The wide-ranging disciplinary functions which this Court now vests in the District Ethics Committees and the Disciplinary Review Board were, prior to 1947, vested in the Supreme Court and county ethics committees by the Legislature. See The Practice Acts, N.J.S.A. 2:20 thru 2:23 (repealed).
Neither petitioner nor the Association cite any such cases. At oral argument, the Association stated that they could find no cases where a prerogative writ was used to review determinations of judicially created agencies.
There are two explanations for the fact that certiorari was apparently never utilized to review actions of the pre-1947 judicial "agencies." For one thing, the Board of Bar Examiners and the county ethics committees were primarily advisory bodies which helped the Supreme Court screen bar applicants for the Governor's approval. There was thus not the same need to provide certiorari review of their determinations as there was for administrative agencies such as the Workers' Compensation Board which actually made final adjudications of disputes. Also, and more importantly, certiorari review of judicial agencies was not called for because the basic purpose for constitutionally protected certiorari review was to make sure that the Legislature did not make unreviewable in the courts actions of administrative agencies. See Fischer v. Township of Bedminster, 5 N.J. 534, 540 (1950) ("The inherent power of superintendence of inferior tribunals was secured to the Supreme Court by the Constitution of 1844; and it was not within the competency of the Legislature to impair the substance of certiorari as a prerogative writ within the exclusive domain of that court"); Trapahagen v. Township of West Hoboken, 39 N.J.L. 232, 235-36 (Sup.Ct. 1877). Thus, we conclude that the pre-1947 writ of certiorari was not available for review of judicial — as opposed to ordinary administrative — agencies, and that therefore N.J. Const. (1947), Art. VI, § V, par. 4, does not mandate that an action in lieu of prerogative writs lie by right from the determinations of judicially created agencies such as the Committees.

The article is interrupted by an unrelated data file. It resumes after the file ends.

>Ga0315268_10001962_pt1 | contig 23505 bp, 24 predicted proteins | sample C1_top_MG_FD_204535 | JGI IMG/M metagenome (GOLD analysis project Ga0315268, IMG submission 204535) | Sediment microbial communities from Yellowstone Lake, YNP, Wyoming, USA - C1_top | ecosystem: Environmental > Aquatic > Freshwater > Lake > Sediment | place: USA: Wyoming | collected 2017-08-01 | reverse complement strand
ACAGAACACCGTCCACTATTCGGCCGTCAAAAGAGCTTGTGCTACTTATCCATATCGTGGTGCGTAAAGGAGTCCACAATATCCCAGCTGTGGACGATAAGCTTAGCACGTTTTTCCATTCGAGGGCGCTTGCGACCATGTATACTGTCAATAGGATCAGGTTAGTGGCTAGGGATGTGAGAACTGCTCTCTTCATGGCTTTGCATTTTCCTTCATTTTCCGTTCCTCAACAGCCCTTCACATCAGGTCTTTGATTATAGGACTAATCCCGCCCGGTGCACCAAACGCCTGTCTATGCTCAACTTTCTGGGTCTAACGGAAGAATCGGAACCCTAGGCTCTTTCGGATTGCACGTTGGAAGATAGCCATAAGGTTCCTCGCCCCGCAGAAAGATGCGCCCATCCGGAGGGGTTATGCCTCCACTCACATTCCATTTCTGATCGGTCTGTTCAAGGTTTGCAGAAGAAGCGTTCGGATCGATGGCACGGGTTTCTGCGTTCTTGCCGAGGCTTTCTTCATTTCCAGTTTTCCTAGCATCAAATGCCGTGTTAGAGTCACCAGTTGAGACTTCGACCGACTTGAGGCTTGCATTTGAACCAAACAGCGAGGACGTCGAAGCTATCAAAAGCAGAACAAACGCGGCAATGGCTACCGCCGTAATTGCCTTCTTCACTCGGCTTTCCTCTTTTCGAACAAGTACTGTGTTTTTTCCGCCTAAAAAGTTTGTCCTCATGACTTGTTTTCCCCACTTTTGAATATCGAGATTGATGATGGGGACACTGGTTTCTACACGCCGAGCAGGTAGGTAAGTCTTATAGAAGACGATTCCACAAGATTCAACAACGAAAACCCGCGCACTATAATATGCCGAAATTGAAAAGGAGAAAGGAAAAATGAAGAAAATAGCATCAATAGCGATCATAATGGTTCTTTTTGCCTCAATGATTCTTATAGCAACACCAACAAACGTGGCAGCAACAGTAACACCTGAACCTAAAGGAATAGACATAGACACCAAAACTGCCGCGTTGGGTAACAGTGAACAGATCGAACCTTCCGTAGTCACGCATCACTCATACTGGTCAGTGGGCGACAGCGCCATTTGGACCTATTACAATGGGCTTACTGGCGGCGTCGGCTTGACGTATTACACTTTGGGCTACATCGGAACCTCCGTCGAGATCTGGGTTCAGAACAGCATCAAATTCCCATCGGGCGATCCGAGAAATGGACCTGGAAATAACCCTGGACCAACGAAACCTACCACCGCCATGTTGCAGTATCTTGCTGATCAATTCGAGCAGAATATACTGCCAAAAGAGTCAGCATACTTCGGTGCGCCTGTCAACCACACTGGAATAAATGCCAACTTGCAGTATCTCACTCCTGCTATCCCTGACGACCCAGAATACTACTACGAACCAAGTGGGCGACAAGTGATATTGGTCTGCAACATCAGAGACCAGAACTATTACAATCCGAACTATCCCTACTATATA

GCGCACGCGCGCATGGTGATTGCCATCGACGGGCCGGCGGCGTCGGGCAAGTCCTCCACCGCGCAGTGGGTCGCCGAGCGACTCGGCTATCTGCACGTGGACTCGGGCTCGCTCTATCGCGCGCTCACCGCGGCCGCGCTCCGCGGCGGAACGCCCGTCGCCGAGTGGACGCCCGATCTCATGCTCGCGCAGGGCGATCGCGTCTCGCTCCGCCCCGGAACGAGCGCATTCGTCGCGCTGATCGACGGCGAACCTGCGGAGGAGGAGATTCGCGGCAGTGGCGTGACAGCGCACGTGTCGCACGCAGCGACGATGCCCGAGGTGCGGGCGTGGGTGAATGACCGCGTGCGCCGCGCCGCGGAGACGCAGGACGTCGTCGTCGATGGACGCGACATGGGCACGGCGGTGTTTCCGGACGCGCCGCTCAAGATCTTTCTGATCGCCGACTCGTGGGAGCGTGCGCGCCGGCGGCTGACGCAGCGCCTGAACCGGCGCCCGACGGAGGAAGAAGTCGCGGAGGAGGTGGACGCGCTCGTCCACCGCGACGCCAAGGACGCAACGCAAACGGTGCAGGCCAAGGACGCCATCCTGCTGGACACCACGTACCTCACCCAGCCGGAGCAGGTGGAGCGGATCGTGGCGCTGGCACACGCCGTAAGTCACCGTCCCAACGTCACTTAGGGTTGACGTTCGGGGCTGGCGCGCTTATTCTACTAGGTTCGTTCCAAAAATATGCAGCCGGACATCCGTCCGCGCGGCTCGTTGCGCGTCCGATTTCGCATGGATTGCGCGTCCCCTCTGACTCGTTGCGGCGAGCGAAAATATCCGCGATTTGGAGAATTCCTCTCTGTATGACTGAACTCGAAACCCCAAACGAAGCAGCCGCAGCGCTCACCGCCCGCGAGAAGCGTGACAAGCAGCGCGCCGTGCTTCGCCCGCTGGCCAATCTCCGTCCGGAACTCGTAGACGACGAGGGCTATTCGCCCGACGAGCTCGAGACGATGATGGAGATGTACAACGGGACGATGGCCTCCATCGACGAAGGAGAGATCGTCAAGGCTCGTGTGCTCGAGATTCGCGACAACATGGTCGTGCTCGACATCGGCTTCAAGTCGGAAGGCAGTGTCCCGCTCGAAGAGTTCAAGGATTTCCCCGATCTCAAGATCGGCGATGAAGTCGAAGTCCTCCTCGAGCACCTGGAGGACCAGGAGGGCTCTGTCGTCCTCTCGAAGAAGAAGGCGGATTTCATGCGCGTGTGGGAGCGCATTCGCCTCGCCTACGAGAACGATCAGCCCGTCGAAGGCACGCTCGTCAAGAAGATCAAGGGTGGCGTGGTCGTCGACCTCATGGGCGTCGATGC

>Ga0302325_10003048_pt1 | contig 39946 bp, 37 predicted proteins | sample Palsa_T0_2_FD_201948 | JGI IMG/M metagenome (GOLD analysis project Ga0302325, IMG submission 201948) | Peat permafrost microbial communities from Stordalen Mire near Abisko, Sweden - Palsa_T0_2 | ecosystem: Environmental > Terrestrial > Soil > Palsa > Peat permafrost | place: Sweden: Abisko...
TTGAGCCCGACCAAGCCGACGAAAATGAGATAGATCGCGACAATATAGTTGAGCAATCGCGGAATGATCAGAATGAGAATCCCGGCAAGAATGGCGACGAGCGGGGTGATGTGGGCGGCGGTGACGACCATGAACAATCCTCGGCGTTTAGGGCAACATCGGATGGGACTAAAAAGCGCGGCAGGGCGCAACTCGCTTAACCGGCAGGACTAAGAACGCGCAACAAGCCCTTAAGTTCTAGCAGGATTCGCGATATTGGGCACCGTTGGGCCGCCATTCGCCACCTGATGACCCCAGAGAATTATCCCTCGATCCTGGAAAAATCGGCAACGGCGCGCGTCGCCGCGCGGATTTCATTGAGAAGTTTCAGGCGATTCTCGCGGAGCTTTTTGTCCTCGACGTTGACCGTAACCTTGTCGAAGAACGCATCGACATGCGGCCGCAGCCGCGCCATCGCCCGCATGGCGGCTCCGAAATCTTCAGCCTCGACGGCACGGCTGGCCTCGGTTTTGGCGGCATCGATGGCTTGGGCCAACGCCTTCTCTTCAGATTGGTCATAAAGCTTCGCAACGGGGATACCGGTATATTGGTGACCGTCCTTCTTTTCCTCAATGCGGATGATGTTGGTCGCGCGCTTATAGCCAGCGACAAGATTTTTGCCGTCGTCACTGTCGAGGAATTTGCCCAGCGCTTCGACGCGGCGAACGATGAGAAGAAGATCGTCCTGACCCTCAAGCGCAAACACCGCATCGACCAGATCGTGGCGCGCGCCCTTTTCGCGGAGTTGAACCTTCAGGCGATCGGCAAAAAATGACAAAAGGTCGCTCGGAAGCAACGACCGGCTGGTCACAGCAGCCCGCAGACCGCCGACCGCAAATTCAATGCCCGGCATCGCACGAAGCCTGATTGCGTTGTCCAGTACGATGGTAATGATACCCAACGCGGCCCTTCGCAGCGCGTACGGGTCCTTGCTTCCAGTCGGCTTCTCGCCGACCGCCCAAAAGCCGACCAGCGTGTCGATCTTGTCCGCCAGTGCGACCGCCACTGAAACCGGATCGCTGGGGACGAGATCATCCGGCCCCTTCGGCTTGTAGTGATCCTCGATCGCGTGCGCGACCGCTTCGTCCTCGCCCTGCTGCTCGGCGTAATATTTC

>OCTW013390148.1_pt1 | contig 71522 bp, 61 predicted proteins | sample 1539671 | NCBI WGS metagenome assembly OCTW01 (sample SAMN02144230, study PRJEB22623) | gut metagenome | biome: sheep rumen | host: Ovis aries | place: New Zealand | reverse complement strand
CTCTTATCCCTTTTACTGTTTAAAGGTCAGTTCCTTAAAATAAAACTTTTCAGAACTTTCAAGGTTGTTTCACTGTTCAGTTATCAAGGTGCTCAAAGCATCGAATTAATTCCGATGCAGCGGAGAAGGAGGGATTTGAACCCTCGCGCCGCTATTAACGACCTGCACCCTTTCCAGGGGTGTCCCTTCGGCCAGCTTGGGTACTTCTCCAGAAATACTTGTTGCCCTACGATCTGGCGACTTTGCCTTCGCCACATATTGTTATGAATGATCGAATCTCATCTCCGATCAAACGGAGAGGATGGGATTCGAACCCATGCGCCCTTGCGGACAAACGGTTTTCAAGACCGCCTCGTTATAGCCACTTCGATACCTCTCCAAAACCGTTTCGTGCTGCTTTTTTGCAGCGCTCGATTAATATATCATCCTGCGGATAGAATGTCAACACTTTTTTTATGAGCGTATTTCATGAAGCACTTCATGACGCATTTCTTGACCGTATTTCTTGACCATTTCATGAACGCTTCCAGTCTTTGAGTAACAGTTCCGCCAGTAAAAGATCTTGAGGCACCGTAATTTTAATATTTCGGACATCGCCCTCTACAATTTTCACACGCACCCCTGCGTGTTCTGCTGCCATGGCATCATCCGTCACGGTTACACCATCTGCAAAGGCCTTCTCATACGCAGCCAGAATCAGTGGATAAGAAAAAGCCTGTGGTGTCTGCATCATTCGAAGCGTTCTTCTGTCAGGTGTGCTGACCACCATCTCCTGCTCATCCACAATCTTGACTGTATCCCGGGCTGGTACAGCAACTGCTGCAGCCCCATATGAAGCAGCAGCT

Under the Practice Acts, it was the Governor who actually licensed attorneys, upon the recommendation of the Supreme Court. N.J.S.A. 2:21 (repealed).
The second and more important weakness in petitioner's claim is that such a right of appeal would be inconsistent with our plenary authority to regulate the Bar granted by N.J. Const. (1947), Art. VI, § II, par. 3. Our Constitution provides that actions in lieu of prerogative writs must be brought in the Superior Court. If petitioner's interpretation is correct, then there would have to be appeals as of right to the Superior Court not only from the Committees but also from the other agencies created by this Court to regulate the Bar — such as the Disciplinary Review Board. Providing such appeals, however, would result in a reinstatement of the pre-1947 procedure for disciplining attorneys wherein the old Supreme Court heard appeals from county ethics committees established by the Legislature. One of the primary purposes of N.J. Const. (1947), Art. VI, § II, par. 3, was to take all of these matters away from the intermediate courts and vest exclusive authority over the regulation of the Bar in the State's highest court. See State v. Rush, 46 N.J. 399 , 411 (1966). It is especially significant for our purposes here that a central element in this Court's constitutional authority over the Bar and the judicial system is our control over the procedures under which these institutions are regulated. See, e.g., Toft v. Ketchum, 18 N.J. 280 , 284 (1955). An interpretation of the prerogative writ clause that would undermine this control is particularly inconsistent with the purposes of N.J. Const. (1947), Art. VI, § II, par. 3. The framers of the prerogative writ clause could not have intended that clause, whose primary purpose was to guarantee appeals as of right from legislatively created administrative agencies, Jacobs, supra, Rut. L.Rev. (special number) at 34, to have such an interpretation. Thus, we hold that actions in lieu of prerogative writs were not intended to lie from agencies established by this Court pursuant to its Art. VI, § II, par. 3 power to regulate the Bar.